When she first read the play, Lowe saw that there would be a number of potential ways to design it: ‘You could go down the immersive route (building a cave that the audience sits within) or do something very abstract, and light it starkly, in a stylised way. But I was really excited by the approach we chose, because it is rare for me to go down a completely naturalistic route.’ Although Lowe has designed proscenium arch pieces before, she works more often in flexible spaces, where the audience can sit or walk through the set. For Amphibians by Steve Waters, a play about Olympic swimmers, she utilised a Victorian swimming pool under the stage of The Bridewell Theatre, placing audience and action inside the transformed pool cavity.
However with The Mystae, Lowe and Carroll agreed that although it might have been valid to design an immersive set, the play was actually very much about the three friends feeling cut-off from the world, thus being liberated to enact the full experience with all of its consequences. With this in mind, they wanted to achieve a sense of the audience looking in on the action, believing the characters’ isolation. However, as Lowe points out, watching The Mystae will still feel immersive and experiential because of what she calls the ‘elemental’ aspects of the production: it will be dark; there will be a real fire on stage; and of course there will be lots of water.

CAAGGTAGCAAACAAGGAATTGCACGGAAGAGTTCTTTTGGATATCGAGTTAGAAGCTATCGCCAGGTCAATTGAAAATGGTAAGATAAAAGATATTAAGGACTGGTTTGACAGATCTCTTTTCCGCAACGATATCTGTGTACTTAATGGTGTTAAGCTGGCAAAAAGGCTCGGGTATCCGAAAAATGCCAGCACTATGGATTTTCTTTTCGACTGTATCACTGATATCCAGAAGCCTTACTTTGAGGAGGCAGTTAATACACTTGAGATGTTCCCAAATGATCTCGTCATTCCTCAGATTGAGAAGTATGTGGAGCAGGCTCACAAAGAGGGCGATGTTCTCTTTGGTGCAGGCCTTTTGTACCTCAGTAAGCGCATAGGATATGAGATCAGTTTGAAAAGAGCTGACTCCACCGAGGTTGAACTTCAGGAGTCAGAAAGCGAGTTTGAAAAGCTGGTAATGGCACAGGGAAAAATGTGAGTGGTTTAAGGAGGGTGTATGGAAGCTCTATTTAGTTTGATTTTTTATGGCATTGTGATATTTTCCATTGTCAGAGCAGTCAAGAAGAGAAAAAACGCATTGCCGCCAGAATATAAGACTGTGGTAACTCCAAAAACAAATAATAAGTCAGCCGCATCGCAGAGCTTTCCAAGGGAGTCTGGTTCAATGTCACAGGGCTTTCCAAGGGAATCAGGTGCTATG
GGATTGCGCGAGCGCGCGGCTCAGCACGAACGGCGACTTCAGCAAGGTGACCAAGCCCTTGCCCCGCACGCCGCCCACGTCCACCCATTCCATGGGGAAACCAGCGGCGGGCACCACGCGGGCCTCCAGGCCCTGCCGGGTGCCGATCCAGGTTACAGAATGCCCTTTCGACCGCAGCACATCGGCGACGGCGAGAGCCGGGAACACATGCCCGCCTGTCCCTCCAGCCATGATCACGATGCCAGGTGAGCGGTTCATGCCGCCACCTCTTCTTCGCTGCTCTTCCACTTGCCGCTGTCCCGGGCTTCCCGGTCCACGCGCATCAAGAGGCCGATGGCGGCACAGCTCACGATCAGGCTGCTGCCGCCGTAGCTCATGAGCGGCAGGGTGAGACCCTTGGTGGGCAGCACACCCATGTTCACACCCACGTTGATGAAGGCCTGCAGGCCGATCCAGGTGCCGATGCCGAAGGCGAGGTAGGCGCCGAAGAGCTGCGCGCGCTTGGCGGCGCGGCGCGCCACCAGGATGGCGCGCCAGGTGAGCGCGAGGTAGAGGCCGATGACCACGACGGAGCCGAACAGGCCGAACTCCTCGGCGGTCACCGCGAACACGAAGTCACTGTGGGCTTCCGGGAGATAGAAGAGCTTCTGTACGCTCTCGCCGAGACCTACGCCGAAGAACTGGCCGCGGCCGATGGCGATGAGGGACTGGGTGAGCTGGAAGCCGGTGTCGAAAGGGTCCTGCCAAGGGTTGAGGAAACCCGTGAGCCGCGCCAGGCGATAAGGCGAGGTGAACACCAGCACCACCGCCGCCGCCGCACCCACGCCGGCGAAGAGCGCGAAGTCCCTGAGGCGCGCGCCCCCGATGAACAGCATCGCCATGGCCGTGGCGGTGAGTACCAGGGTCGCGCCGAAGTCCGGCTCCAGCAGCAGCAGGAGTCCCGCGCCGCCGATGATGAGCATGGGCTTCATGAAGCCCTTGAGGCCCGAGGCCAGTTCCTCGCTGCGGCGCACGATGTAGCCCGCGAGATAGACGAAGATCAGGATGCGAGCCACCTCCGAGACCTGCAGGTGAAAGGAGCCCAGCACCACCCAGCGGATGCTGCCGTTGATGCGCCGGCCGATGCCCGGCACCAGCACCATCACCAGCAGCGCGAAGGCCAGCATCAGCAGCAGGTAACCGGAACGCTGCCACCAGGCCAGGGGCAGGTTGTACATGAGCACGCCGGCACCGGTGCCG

Ina, Holman and Tre can only enter the cave through a seawater entrance, where water ebbs and flows with the tide, so Hampstead Theatre commissioned a water tank to be built especially for the show, which will begin to fill when the first character enters the cave. The water level will start at knee-level and will then rise. To exit the cave at high tide, one of the characters has to dive into the tank and swim through it. The intention is that when the water fills to the maximum level at high tide, it will seem that the characters are completely trapped by the sea.
‘What is really great about this space and Hampstead Theatre, is that very rarely does a designer get to experiment in this way. You’re often being told things are too expensive, or more frequently, that you can’t limit audience capacity. But Hampstead are great at supporting a more experimental approach. It was the same with the last show I did at Hampstead, Ignorance in 2013.’